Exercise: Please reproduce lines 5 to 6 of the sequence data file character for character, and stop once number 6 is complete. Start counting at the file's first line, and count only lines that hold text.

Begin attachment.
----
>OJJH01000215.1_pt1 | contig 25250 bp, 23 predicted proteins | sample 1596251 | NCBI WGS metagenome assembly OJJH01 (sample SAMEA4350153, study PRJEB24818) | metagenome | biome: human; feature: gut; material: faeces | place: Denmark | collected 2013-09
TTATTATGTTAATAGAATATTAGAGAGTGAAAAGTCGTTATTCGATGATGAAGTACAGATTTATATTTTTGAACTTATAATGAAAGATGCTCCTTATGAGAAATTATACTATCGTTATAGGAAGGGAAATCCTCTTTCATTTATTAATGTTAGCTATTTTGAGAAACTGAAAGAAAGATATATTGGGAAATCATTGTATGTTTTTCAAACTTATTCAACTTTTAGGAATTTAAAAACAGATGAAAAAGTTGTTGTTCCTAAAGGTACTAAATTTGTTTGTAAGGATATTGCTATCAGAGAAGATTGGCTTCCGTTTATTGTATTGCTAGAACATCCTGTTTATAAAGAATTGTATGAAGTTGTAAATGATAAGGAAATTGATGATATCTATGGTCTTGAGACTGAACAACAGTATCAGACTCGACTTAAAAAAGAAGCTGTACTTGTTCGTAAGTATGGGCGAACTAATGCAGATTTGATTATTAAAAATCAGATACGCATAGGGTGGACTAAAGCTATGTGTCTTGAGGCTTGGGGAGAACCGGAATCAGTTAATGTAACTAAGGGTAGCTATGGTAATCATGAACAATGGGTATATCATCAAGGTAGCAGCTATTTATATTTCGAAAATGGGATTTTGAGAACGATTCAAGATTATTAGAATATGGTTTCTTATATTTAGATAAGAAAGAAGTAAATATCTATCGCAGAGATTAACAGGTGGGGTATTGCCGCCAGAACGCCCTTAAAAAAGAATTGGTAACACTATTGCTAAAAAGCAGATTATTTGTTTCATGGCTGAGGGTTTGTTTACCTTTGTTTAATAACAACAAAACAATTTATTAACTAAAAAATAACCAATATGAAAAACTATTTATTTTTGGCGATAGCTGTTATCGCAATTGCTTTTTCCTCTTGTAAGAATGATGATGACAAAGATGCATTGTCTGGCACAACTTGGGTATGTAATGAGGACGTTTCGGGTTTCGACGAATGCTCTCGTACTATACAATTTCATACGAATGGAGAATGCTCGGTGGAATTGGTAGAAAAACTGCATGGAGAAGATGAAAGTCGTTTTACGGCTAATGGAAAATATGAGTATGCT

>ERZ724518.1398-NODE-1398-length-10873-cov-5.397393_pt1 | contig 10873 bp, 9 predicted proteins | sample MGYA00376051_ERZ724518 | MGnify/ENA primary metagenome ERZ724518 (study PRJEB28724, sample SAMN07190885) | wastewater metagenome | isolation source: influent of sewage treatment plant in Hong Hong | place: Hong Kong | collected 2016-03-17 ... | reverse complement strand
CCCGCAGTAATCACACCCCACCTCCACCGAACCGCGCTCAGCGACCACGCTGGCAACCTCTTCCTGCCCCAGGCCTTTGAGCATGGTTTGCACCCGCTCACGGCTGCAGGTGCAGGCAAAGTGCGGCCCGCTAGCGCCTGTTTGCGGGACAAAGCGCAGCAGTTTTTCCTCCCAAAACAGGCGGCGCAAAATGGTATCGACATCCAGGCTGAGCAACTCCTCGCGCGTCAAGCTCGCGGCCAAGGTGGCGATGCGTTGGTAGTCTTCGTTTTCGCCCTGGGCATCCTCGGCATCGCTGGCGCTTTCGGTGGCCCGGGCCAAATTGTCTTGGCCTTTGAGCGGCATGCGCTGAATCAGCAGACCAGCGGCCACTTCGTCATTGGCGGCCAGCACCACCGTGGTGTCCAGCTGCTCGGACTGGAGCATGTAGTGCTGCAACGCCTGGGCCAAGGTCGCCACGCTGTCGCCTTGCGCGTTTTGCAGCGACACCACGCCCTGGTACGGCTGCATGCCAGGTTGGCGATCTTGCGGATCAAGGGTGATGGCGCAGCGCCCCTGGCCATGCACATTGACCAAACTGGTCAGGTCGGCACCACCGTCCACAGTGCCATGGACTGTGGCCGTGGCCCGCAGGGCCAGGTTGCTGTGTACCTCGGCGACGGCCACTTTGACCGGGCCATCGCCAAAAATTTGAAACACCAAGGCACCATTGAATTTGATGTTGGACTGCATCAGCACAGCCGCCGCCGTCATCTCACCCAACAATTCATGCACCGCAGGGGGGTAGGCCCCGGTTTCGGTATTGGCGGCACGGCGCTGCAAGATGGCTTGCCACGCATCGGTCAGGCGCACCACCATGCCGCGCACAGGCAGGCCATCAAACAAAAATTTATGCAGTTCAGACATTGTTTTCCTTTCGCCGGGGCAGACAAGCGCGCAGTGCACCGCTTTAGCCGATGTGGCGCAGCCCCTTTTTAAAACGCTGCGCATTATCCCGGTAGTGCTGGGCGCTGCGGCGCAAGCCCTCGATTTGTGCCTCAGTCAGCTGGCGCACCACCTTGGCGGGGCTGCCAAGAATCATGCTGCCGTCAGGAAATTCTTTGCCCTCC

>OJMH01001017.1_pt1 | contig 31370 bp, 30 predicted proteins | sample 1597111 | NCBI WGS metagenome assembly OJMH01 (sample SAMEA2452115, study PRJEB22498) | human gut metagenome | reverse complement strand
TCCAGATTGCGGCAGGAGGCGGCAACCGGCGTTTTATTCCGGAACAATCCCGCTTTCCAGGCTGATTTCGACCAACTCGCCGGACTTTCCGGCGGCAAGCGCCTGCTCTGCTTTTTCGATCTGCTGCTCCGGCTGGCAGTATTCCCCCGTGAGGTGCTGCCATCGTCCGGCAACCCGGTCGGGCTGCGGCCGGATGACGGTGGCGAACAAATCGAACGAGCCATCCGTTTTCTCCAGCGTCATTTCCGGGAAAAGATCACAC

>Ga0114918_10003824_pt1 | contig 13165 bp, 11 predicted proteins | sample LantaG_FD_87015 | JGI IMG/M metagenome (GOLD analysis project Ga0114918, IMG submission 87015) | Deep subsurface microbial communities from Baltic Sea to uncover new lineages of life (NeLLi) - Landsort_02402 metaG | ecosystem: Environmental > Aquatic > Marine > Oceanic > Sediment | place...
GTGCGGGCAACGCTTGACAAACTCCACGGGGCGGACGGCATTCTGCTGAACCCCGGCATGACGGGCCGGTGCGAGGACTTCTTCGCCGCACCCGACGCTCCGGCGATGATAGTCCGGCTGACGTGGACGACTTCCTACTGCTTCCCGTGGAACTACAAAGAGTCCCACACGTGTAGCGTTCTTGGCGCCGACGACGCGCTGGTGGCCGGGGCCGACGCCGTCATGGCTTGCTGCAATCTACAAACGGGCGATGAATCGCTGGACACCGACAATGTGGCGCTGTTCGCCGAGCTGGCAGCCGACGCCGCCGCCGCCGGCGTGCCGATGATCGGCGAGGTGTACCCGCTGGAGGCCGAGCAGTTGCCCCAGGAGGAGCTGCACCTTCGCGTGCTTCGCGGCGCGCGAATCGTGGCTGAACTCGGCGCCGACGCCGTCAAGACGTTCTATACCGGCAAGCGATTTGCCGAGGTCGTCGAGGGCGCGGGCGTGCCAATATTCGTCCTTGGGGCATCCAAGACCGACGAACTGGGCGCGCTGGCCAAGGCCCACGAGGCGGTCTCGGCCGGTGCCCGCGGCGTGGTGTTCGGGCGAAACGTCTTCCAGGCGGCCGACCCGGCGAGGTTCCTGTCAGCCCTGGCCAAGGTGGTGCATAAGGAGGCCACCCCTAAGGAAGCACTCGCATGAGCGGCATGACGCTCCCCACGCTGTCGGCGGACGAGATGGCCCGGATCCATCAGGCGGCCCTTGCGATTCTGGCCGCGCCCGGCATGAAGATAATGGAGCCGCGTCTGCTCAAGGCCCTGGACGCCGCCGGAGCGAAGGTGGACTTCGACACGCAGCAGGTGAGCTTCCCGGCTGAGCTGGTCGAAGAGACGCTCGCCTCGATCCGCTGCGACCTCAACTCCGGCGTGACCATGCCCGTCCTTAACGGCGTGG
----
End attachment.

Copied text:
>OJMH01001017.1_pt1 | contig 31370 bp, 30 predicted proteins | sample 1597111 | NCBI WGS metagenome assembly OJMH01 (sample SAMEA2452115, study PRJEB22498) | human gut metagenome | reverse complement strand
TCCAGATTGCGGCAGGAGGCGGCAACCGGCGTTTTATTCCGGAACAATCCCGCTTTCCAGGCTGATTTCGACCAACTCGCCGGACTTTCCGGCGGCAAGCGCCTGCTCTGCTTTTTCGATCTGCTGCTCCGGCTGGCAGTATTCCCCCGTGAGGTGCTGCCATCGTCCGGCAACCCGGTCGGGCTGCGGCCGGATGACGGTGGCGAACAAATCGAACGAGCCATCCGTTTTCTCCAGCGTCATTTCCGGGAAAAGATCACAC